Present (from top, left to right along each row): David Whitworth; Colin Ellwood; John Chancer; Will Lewis; Rob Pomfret; Sakuntala Ramanee; Juliet Grey; Valerie Gogan/Simon Usher; Adam Tyler
Schiller’s Mary Stuart is about a woman aspiring to saintliness but beset by passion and with a diffuse sense of existential, primal guilt. Despite here making very free with history, Schiller creates a plausibly real world and the play resonates as a haunting and haunted meditation on guilt, the acts and rituals of its expiation, and on the ambiguous relationships between morality, politics and eternity. Schillers subsequent tragedy The Maid of Orleans/Joan of Arc (read on Friday 16th October) similarly features a female protagonist pulled between the sensual and the serene. Experienced here in Robert David Macdonald’s crisp translation for the Glasgow Citz from 1988, Schiller’s Joan (very unlike his conception of Mary) begins in a kind of full-throated, barrelling saintliness, fueled by faith in both the Virgin Mary and France. This has a galvanising and balming effect on her fractious fellow countrymen. But then her common humanity kicks in, and she looks down from the saintly tightrope she has so far confidently bestrid. Frozen in the twin headlights/spotlights of desire and realpolitik, and still refusing to remove her protective armour (literally and metaphorically) she wobbles and falls, her rhapsodic song of simple faith abruptly staunched. (When publically and spectacularly accused of witchcraft by her own father at the supposed moment of her triumph, she completely loses the gift of speech. Whether he is the ‘small boy’ here, she the ‘emperor’, and whether she is metaphorically ‘naked’ or ‘clothed’, is one of the playwright’s main points of exploration). Her subsequent triumph as imagined by Schiller is in her ultimate return to the saintly highwire in full knowledge of the potential consequences of the laws of human gravity, and with a willed rather than assumed clothing/armour of faith. Kierkegaard would have understood and approved of this trajectory, if not of its supposed conceptualisation as tragedy….and certainly not of the hilarious and enticingly weird ‘superwoman’ denoument of Schiller’s play, in which mighty-atom Joan leaps to simultaneous victory, vindication and death in a single bound: Saints of the (other) world, you have nothing to lose – or shatter - but your chains…. There are some great scenes in the play, such as Joan’s encounter with a mysterious black knight embodying her internal doubts, and also some great melodramatic/heroic set pieces. The psychological and situational complexity involved is mainly realised in a mythical/emblematic register (we the audience are clearly intended to think by mean of Joan and her situation, as is the case with myth, rather than empathetically with her, in accord with fully-embedded realistic situational drama). So issues such as the perils of being trapped by an unsustainable ‘celebrity’ image; the gender-identity and class disruptions (as well as the issues of faith) are all tantalisingly but rather blithely presented, as if the imperatives and temptations of spectacular stage action, set piece and meliflous, smooth, leisurely heroic verse have mulched the gritty content, just as – characteristically - the story-structure of myth takes complex situations and smooths the internal awkwardnesses off them. The play accordingly comes across as Chopin when we want Beethoven, or maybe even (I think I may have done Chopin a bit of an injustice there) as rather hollow sub-Brahms…. The set pieces are clearly contrived with melodramatic intent (the unselfconscious absurdities of Eighteenth Century heroic tragedy were of course at the time in the process of sliding towards the ‘fighting from memory’ formalism of Victorian popular melodrama…and Schiller seems here kind of caught between the two. Maybe too many drafts powered by the playwright's love of the guilty pleasures of stage gesture resulted in facile form pulverising the granular content….or (again, to suggest a more favourable perspective) is it inner complexity being externalised as positional ‘mythical’ ambivalence and ambiguity. Who knows….Staged myth is usually a lot ‘tighter’ than is the case here….it – myth – seeks to avoid the time and opportunity for too many questions to be asked of it till afterwards and outwardly. As suggested above, myth is centrifugal in its meaningfulness, realism is centripetal). Whatever, our reading on Friday generated some wonderfully engaged and richly inflected ‘soundings’ from our (in the event) unexpectedly small group (shades of Agincourt - which of course is part of the play's immediate dramatic context - in the group's rising to the many-charactered and lengthily-articulated challenges). A fascinating, if at times challenging afternoon. And that ending! Abandoning all plausibility (along with well-known historical fact) to enter the world of comic book fantasy, It is strangely effective in its shameless concept-completing, wish-fulfilling, glorious absurdity. An almost Brechtian ironic acknowledgement of the absurdity of the whole enterprise? Or a final bold and glorious endorsement of divine potency (think the chariot in Medea….)? . Maybe in a modern production, that unresolved tension would be the point…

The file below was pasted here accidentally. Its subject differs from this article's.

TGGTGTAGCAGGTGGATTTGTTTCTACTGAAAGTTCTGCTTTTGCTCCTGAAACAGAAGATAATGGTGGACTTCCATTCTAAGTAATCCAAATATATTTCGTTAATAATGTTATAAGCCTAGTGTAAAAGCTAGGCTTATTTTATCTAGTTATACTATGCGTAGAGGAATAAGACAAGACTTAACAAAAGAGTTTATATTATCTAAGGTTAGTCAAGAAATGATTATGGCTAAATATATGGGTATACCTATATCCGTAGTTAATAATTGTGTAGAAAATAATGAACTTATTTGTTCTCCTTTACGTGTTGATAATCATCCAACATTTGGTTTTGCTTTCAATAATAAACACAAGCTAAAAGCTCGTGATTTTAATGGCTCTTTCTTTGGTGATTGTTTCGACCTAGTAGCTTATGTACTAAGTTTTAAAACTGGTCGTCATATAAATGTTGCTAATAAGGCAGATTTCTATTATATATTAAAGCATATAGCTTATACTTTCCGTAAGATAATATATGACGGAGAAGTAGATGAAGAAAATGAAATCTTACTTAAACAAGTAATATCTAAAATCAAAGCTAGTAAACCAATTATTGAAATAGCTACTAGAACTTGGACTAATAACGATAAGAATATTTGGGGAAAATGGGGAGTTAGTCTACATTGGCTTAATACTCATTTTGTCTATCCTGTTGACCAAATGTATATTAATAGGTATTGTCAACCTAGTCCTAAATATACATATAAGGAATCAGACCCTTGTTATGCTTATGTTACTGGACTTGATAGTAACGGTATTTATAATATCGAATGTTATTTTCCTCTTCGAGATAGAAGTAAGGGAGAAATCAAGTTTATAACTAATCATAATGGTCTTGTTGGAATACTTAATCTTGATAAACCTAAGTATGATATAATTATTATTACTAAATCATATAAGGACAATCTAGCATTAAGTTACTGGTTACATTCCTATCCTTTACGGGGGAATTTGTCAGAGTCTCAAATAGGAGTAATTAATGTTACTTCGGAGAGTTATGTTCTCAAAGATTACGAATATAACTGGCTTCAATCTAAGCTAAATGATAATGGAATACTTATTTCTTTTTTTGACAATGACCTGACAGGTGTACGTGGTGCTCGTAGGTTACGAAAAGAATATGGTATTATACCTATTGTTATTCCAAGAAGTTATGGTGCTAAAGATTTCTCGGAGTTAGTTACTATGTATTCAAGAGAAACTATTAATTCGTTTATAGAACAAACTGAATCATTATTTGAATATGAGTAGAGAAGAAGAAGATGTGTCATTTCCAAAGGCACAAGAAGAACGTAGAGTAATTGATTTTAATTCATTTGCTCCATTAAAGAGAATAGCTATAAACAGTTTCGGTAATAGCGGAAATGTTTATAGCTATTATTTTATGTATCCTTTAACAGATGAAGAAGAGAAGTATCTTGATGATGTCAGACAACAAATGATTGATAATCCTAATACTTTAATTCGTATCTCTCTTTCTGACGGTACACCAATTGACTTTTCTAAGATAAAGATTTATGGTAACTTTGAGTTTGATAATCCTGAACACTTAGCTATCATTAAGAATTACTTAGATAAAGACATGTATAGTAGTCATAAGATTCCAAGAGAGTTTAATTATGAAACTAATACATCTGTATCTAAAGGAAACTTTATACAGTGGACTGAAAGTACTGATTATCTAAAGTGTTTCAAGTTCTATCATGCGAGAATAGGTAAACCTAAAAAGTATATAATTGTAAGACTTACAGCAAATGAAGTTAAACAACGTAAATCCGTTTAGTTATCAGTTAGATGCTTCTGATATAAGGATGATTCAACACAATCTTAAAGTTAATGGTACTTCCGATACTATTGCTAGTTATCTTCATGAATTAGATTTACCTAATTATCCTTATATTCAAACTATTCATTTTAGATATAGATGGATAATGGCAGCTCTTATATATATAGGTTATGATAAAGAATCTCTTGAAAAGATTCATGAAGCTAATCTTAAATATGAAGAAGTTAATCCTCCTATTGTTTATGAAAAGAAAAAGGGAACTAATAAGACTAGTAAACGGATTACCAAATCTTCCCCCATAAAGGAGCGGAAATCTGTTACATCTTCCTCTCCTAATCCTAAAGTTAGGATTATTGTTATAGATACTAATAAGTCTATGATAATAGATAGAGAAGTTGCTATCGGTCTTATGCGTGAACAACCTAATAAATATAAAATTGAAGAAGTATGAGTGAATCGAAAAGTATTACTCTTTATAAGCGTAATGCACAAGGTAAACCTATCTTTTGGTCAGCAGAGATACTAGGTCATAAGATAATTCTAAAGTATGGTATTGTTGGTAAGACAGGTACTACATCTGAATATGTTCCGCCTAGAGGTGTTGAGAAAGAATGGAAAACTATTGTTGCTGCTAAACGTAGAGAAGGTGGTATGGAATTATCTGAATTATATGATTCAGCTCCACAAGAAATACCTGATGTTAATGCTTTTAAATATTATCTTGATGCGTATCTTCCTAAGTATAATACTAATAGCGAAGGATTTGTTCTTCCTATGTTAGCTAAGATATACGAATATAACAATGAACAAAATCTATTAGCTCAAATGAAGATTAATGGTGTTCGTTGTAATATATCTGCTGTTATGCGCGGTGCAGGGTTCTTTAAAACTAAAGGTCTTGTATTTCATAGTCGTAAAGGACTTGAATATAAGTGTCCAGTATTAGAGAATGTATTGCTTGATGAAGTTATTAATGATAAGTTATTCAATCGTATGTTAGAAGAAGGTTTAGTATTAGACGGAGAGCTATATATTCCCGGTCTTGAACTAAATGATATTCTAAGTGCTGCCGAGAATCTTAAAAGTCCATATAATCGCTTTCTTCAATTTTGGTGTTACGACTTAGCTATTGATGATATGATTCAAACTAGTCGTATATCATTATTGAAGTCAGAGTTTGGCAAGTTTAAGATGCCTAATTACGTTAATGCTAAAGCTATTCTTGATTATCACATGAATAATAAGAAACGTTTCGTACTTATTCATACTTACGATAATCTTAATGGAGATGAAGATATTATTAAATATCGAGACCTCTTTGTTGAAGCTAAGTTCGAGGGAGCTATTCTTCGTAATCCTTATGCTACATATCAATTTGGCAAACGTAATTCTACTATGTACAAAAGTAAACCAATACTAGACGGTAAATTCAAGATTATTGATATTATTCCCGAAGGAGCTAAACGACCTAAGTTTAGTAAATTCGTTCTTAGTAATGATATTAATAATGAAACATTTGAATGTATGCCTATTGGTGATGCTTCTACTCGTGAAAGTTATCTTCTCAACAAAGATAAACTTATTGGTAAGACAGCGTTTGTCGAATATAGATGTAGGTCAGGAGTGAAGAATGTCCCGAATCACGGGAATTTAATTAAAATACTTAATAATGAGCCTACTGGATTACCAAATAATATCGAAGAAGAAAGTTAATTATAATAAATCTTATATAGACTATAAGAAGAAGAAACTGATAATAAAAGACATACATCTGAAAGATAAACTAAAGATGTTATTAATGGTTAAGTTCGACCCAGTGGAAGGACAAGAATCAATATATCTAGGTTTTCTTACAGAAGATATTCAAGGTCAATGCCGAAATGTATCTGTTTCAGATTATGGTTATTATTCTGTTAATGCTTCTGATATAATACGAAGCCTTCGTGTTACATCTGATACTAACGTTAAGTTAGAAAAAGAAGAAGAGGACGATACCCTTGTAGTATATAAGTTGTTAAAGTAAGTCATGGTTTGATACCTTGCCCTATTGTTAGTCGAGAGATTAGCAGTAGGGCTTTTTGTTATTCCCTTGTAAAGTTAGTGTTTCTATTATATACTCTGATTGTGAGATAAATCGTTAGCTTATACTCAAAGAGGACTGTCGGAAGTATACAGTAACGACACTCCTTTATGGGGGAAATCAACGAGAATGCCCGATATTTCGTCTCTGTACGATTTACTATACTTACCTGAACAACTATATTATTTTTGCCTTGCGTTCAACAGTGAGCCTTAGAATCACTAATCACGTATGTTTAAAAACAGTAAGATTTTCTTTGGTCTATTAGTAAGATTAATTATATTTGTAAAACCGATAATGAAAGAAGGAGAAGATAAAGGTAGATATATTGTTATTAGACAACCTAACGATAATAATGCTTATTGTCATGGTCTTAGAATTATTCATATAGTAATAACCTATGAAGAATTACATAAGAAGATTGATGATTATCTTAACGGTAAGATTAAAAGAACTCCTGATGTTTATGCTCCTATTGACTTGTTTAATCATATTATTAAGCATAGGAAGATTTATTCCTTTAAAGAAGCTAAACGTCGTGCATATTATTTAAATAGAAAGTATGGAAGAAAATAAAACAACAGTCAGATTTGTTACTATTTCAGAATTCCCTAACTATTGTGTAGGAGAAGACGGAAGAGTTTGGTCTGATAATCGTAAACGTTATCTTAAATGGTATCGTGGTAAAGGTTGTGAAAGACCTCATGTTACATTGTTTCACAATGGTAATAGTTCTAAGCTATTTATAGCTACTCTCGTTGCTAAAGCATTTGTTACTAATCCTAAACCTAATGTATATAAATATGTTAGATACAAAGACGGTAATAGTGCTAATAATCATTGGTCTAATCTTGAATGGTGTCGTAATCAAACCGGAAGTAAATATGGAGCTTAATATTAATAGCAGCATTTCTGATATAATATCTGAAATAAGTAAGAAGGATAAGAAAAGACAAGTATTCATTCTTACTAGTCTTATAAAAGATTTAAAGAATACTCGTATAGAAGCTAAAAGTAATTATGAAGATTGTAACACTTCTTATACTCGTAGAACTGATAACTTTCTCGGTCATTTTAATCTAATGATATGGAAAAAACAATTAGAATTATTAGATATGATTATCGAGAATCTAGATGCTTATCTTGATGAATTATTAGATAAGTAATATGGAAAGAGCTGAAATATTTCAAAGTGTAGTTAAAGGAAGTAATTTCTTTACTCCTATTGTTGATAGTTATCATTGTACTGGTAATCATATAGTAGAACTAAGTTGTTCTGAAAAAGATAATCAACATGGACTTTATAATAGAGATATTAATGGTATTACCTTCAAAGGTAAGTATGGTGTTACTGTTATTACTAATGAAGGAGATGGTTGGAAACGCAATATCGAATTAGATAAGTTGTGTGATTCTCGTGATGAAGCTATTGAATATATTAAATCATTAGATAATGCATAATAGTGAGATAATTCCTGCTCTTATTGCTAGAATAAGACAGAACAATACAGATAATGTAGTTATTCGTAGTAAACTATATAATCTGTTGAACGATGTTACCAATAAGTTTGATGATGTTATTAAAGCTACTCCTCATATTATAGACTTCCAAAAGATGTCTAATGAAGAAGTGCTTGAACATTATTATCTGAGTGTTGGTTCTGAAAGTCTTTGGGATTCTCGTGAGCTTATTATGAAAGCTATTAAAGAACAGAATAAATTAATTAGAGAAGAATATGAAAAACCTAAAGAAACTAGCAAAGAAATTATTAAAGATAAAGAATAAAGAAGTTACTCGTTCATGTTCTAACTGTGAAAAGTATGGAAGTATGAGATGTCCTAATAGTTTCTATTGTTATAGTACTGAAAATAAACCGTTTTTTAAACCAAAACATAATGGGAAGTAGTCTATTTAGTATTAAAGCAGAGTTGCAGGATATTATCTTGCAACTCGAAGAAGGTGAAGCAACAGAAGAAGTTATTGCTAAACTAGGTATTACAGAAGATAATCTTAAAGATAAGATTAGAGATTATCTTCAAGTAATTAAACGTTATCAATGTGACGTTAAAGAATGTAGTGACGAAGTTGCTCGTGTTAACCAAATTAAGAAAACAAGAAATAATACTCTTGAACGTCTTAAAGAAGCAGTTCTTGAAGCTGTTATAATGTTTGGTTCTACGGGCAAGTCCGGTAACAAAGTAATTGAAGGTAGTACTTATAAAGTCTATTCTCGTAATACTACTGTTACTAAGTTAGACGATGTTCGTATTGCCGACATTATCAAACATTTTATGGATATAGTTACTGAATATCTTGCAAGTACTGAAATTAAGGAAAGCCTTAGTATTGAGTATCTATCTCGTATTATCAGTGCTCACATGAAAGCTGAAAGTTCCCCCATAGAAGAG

Always interesting to get a sense of what really works for the reading group and what doesn’t. What I think we need is a kind of fluent knottiness, well-placed gristle…..a balance between complex interiority on the one hand, and forward-moving fluency on the other….this Schiller tended to sacrifice the former for the latter….but then again "each experience is an arch/wherethrough gleams that untrammelled world…." Looking forward to the next one now that we are embarked on our autumn voyage.